Yes, in my opinion, book NOW! We are now in our early seventies and decided quite a while back that flying from our home airport was worth extra expense. There are just too many possibilities for things to go wrong: maybe not so bad when you're on the way home, but very upsetting if they happen on the way over to Europe.

Posted by
20 posts

I’d buy flights as soon as you find a good fare. And I mean if you see one don’t wait a day or even hours. Most if not all can be canceled within 24 hours so it’s better to book it than miss out on the fare. That being said you do need to know what is a good fare.
From Charlotte I’ve seen as low as $468 and that’s not on budget airlines. But that’s RARE. I’d say $600-700 would be a really good deal. I was searching for May to June. However, it being closer and you traveling in June you may be looking at a lot more. You can get a good idea of cheaper dates to fly by plugging in some destination cities and dates in google flights, Momondo, Skyscanner and kayak. Look at the monthly calendar and then set up some fare watches with notifications.
This year I got flights separately from clt to Newark and Newark to Paris because it was so cheap that way. I am a little nervous about it but only on the return. We have a huge buffer leaving. If we miss our return flight to charlotte the extra room and flight will still be what we would have paid anyway so I thought it was worth the risk. We will see!!! It depends on your comfort level, but if you can’t find anything lower and it’s half price I’d leave a big buffer and try it.

As for Airbnb’s, we had great luck with them last year in Italy. And looking at them now for this May/June trip. It is a big price savings and we really liked having a kitchen to use even though we really didn’t cook much and made good use of the washers because we packed light. Also, it got us right in the center of the action, whereas with a hotel (in most places) we would have been farther out. Just read, read, read the reviews!!! Also, the sooner you book the better the selection.

For high speed trains in Italy, you also need to book well in advance-low cost tickets sell out quickly!!! I believe June is on sale now. Not sure about July or August. For great info on trains check out “the man in seat 61.” Regional trains -don’t book ahead. I compared Trenitalia, italotreno, Rome to Rio and Wanderio for prices. Usually about the same but sometimes one would have a cheaper train the others didn’t.

For towns I’ve only been to a few but I will throw my hat in the ring for Orvieto.

Posted by
51 posts

jrimi thank you for the detailed post! and you are in charlotte!

i am seriously looking at airfares and will commit as soon as i find something. i have lodging and transportation in italy to think about next! may i ask if the weather is your concern regarding your split bookings? are weather delays common during june in these parts? so much to do!!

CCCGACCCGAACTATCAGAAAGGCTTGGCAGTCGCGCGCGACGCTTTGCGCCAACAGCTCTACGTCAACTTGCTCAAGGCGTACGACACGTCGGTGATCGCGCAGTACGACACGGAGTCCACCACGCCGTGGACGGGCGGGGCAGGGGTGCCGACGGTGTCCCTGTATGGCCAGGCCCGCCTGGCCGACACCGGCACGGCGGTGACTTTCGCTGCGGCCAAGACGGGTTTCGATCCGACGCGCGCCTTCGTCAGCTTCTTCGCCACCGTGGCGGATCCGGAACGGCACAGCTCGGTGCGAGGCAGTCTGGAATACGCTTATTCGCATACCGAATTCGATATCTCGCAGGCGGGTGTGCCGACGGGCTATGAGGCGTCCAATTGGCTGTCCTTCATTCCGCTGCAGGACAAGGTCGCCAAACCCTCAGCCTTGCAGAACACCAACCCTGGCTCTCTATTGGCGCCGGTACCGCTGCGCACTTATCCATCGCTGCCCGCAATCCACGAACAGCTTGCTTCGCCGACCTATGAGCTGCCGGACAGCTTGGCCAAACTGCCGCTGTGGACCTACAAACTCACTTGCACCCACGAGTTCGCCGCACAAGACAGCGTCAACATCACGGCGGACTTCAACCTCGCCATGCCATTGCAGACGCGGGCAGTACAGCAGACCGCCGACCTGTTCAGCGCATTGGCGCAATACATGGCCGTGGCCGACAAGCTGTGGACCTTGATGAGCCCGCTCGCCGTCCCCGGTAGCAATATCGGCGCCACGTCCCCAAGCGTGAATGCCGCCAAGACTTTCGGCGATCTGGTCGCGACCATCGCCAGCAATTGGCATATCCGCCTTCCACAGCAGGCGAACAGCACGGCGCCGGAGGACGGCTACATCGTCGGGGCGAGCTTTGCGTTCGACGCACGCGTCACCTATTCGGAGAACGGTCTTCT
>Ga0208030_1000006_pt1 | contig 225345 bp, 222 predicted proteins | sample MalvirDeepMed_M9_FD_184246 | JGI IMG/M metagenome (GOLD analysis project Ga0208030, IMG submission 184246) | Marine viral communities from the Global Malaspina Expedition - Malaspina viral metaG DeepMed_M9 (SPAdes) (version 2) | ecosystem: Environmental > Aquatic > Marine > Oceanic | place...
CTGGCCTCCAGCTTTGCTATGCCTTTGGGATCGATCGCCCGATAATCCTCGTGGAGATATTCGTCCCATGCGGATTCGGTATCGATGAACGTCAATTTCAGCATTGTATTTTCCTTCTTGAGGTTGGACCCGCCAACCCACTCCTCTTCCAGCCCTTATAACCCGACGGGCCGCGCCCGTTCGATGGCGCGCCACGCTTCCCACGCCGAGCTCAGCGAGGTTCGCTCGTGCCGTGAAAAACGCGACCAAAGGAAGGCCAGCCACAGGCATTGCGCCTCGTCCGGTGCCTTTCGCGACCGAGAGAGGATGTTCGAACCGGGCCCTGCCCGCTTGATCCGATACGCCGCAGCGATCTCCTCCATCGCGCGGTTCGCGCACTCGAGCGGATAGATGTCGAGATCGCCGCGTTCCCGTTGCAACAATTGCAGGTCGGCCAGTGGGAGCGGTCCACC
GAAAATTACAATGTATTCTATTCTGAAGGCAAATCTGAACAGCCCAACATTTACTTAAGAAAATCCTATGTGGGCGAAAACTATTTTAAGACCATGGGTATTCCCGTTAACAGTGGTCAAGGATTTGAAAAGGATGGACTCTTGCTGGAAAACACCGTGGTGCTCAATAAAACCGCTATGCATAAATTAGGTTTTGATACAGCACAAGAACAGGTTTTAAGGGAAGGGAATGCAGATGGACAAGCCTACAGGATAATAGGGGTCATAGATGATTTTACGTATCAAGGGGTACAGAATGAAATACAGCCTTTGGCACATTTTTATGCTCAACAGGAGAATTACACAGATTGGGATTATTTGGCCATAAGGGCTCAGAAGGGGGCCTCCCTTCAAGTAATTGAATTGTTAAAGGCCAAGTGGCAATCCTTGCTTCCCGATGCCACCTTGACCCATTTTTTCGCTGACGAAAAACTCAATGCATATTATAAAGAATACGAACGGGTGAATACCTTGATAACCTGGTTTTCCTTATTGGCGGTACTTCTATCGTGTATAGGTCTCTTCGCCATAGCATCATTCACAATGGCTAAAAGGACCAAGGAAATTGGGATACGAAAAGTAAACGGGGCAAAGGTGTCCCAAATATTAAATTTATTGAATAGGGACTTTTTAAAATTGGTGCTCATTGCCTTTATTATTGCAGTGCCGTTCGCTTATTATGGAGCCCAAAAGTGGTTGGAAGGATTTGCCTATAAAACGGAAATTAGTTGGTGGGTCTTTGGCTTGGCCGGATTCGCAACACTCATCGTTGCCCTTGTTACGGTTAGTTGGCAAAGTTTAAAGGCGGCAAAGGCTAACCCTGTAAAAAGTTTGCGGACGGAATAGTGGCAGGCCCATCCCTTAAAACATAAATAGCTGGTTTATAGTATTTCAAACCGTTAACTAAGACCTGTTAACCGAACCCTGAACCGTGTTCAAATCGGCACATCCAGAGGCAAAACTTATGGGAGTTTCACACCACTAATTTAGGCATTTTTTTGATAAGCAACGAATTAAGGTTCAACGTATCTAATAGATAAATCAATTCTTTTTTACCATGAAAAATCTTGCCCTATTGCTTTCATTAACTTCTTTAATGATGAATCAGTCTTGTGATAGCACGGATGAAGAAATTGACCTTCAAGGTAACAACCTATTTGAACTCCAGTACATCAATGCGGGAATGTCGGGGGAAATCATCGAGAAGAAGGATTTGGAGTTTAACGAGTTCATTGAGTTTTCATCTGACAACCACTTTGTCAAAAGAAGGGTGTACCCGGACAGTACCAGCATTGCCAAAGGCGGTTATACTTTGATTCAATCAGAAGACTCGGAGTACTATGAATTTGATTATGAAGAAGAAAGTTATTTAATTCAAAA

Posted by
841 posts

There is architecture and there is architecture. It does not mean just checking out old buildings, whatever. Structures have been built in Italy for three thousand years, and are still being built. Some are crap, others engage on an intellectual level.
I can only really comment on the Veneto, but some ideas.
Vicenza for the architecture of Andrea Palladio. The Palladio museum there is a must, it goes to explain why architects all over the world have been inspired by his work, even the Antebellum plantation buildings in the south of the USA are a legacy.

I became hooked on the architecture of Carlo Scarpa, Venice’s best known modern architect, active until 1978. His work reveals Japanese influences, also influences of Frank Lloyd Wright, strongly expressed horizontals and fine detailing. His work is allover Venice, the Olivetti Museum in the Piazza and the intervention in the Querini Stampalia Foundation being maybe his best known. Once you see his work, you will recognise his handwriting everywhere.

Verona, the Castel Vecchio museum is a must, renovations directed by Scarpa, rooms with little gutters around the edge, as though he was expecting water, a la Venezia.

And of course in Venice the Architecture Biennale is happening, showcasing where modern architects are coming from and what they are thinking. Needs a couple of days to do it justice .

From 2016,

https://www.fodors.com/community/europe/venice-september-2016-a-trip-report-sort-of-1132533/

Posted by
841 posts

In Venice, an airbnb place I have stayed twice, 17 nights each time.
Google “a stones throw from the frari” and it will come up.

Posted by
11732 posts

Delighted that you've already found one of Morton's excellent books! I think they're too often passed over due to their long-ago first copyrights, and they aren't usually found in average brick-and-mortar book shops.

Good to know as well that you've already made passing acquaintance with Rome and Florence. It wasn't clear in your first post that this wasn't your first rodeo for both of those cities. :O)